Books

The pen has been in their hands

“Men have had every advantage of us [women] in telling their own story. Education has been theirs in so much higher a degree; the pen has been in their hands. I will not allow books to prove any thing.”

“But how shall we prove any thing?”

“We never shall. We never can expect to prove any thing upon such a point. It is a difference of opinion which does not admit of proof. We each begin probably with a little bias towards our own sex, and upon that bias build every circumstance in favour of it which has occurred within our own circle…”

—Jane Austen, Persuasion

But aren’t all great quests folly?

“But aren’t all great quests folly? El Dorado and the Fountain of Youth and the search for intelligent life in the cosmos—we know what’s out there. It’s what isn’t that truly compels us. Technology may have shrunk the epic journey to a couple short car rides and regional jet lags—four states and twelve hundred miles traversed in an afternoon—but true quests aren’t measured in time or distance anyway, so much as in hope. There are only two good outcomes for a quest like this, the hope of the serendipitous savant—sail for Asia and stumble on America—and the hope of scarecrows and tin men: that you find out you had the thing you sought all along.”

—Jess Walter, Beautiful Ruins

Just the contrary to human beings

“The truth is that he wanted to draw a little comfort from gazing at the stars. There were still one or two up there, at the zenith. As always, seeing them revived him; they were distant, they were omnipotent, and at the same time they were docile to his calculations; just the contrary to human beings, always too near, so weak and yet so quarrelsome.”

—Giuseppe di Lampedusa, The Leopard

Our stories go in every direction

“Imagine truth as a chain of great mountains, their tops way up in the clouds. Writers explore these truths, always looking out for new paths up these peaks.”

“So the stories are paths?” Pasquale asked.

“No,” Alvis said. “Stories are bulls. Writers come of age full of vigor, and they feel the need to drive the old stories from the herd. One bull rules the herd awhile but then loses his vigor and the young bulls take over.”

“Stories are bulls?”

“Nope.” Alvis Bender took a drink. “Stories are nations, empires. They can last as long as ancient Rome or as short as the Third Reich. Story-nations rise and decline. Governments change, trends rise, and they go on conquering their neighbors. Like the Roman Empire, the epic poem stretched for centuries, as far as the world. The novel rose with the British Empire, but wait… what is that rising in America? Film?”

Pasquale grinned. “And if I ask if stories are empires, you’ll say—”

“Stories are people. I’m a story, you’re a story… your father is a story. Our stories go in every direction, but sometimes, if we’re lucky, our stories join into one, and for a while, we’re less alone.”

—Jess Walter, Beautiful Ruins

The journalist’s vice

“I looked for the large in the small, the macro in the micro, the figure in the carpet, and if some big truths passed by, I hope some significant small ones got caught. If there is a fault in reporting, after all, it is not that it is too ephemeral but that it is not ephemeral enough, too quickly concerned with what seems big at the time to see what is small and more likely to linger. It is, I think, the journalist’s vice to believe that all history can instantly be reduced to experience: (‘Pierre, an out-of-work pipe fitter in the suburb of Boulougne, is typical of the new class of chômeurs…’) just as it is the scholar’s vice to believe that all experience can be reduced to history (‘The new world capitalist order produced a new class of chômeurs, of whom Pierre, a pipe fitter, was a typical case…’). … The essayist dreams of being a prism, through which other light passes, and fears ending up merely as a mirror, showing the same old face. He has only his Self to show and only himself to blame if it doesn’t show up well.”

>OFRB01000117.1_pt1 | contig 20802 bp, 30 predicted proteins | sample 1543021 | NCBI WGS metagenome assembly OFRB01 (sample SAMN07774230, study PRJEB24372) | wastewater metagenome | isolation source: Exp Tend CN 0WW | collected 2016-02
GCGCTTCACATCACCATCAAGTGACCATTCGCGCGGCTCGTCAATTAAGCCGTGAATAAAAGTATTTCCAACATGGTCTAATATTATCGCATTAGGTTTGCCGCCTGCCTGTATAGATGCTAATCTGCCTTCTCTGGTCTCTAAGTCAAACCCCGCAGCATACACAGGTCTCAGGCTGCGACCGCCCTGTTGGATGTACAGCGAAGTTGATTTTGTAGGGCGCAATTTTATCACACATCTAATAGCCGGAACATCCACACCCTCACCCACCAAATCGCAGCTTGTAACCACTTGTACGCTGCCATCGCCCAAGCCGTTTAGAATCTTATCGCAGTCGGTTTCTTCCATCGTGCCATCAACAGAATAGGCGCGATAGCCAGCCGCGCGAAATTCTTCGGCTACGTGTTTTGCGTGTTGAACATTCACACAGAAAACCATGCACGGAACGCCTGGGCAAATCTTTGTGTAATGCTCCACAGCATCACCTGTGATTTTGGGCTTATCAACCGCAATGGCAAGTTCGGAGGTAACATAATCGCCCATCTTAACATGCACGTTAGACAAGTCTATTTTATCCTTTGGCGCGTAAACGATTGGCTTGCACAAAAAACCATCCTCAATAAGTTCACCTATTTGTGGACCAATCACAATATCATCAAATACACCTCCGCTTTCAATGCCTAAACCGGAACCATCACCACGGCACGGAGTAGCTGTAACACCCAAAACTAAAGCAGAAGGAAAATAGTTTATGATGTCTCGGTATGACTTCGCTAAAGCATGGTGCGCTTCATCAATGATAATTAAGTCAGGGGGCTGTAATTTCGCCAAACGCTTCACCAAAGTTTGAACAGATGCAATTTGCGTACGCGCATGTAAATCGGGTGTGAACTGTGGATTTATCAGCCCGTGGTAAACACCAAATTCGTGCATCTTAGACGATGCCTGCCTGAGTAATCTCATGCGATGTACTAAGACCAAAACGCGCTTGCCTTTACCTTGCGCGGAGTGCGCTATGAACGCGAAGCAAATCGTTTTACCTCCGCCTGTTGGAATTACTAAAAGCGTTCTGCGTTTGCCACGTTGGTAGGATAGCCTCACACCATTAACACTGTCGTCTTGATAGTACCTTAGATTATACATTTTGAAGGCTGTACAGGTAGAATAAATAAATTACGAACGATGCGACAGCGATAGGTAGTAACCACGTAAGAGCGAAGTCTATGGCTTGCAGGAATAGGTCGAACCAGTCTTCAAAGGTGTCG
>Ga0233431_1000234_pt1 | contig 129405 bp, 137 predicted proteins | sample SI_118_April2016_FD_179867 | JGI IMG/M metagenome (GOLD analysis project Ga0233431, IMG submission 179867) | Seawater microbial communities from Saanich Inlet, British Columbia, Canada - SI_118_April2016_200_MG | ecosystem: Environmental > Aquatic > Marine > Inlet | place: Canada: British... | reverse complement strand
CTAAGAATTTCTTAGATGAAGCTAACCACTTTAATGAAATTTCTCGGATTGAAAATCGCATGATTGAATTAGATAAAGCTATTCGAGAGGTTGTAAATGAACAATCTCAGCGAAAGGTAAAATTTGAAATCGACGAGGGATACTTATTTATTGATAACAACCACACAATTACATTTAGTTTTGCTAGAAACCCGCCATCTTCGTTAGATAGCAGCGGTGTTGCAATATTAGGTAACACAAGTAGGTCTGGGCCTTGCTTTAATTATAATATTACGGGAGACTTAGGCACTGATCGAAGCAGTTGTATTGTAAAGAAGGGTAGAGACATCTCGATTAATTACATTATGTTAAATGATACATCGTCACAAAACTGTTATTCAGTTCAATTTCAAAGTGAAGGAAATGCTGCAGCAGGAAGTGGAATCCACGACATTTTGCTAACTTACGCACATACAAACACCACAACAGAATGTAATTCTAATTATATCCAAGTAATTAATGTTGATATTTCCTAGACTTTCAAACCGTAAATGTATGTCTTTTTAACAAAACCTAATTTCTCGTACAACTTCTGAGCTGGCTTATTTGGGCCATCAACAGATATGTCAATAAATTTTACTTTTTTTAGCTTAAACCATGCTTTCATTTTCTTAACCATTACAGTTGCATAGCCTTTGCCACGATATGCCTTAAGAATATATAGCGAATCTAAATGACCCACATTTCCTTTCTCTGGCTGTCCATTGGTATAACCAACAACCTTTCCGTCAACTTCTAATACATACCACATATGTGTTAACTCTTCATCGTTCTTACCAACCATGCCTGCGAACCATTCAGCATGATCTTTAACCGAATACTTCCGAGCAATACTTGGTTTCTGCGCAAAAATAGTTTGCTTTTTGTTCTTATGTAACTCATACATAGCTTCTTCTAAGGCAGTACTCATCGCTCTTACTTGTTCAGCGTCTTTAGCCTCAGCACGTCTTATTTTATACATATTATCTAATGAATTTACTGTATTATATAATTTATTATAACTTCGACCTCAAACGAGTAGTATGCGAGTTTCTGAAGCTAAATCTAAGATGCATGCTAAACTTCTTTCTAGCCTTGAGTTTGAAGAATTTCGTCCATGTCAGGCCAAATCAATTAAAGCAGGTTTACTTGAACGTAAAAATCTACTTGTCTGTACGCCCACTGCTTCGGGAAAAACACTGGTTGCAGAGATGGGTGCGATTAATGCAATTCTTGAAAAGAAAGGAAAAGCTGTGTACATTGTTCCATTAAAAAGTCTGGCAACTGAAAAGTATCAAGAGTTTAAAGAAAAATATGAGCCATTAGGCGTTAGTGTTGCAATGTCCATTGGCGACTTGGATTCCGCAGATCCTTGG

—Adam Gopnik, Paris to the Moon

Great discoveries

“According to an ancient Chinese legend, one day in the year 2640 B.C., Princess Si Ling-chi was sitting under a mulberry tree when a silkworm cocoon fell into her teacup. When she tried to remove it, she noticed that the cocoon had begun to unravel in the hot liquid. She handed the loose end to her maidservant and told her to walk. The servant went out of the princess’s chamber, and into the palace courtyard, and through the palace gates, and out of the Forbidden City, and into the countryside a half mile away before the cocoon ran out. (In the West, this legend would slowly mutate over three millennia, until it became the story of a physicist and an apple. Either way, the meanings are the same: great discoveries, whether of silk or of gravity, are always windfalls. They happen to people loafing under trees.)”

—Jeffrey Eugenides, Middlesex

Or so we are told

“The dog was hoping to induct the man into a taste for superfluous activity, to inculcate in him some part of his own energy; the man could have wished that the animal, by virtue of being loved, might appreciate if not abstract speculation, at least the pleasure of tasteful, gentlemanly idleness; neither of them, of course, achieved anything, but they were content nonetheless because happiness consists in seeking for an end in view rather than in attaining it; or so we are told.”

—Giuseppe di Lampedusa, The Leopard

Beween the real and the pretended

“The contest lay not between love and duty. Perhaps there never is such a contest. It lay between the real and the pretended, and Lucy’s first aim was to defeat herself… The armour of falsehood is subtly wrought out of darkness, and hides a man not only from others, but from his own soul. In a few moments, Lucy was equipped for battle.”

—E.M. Forster, A Room With a View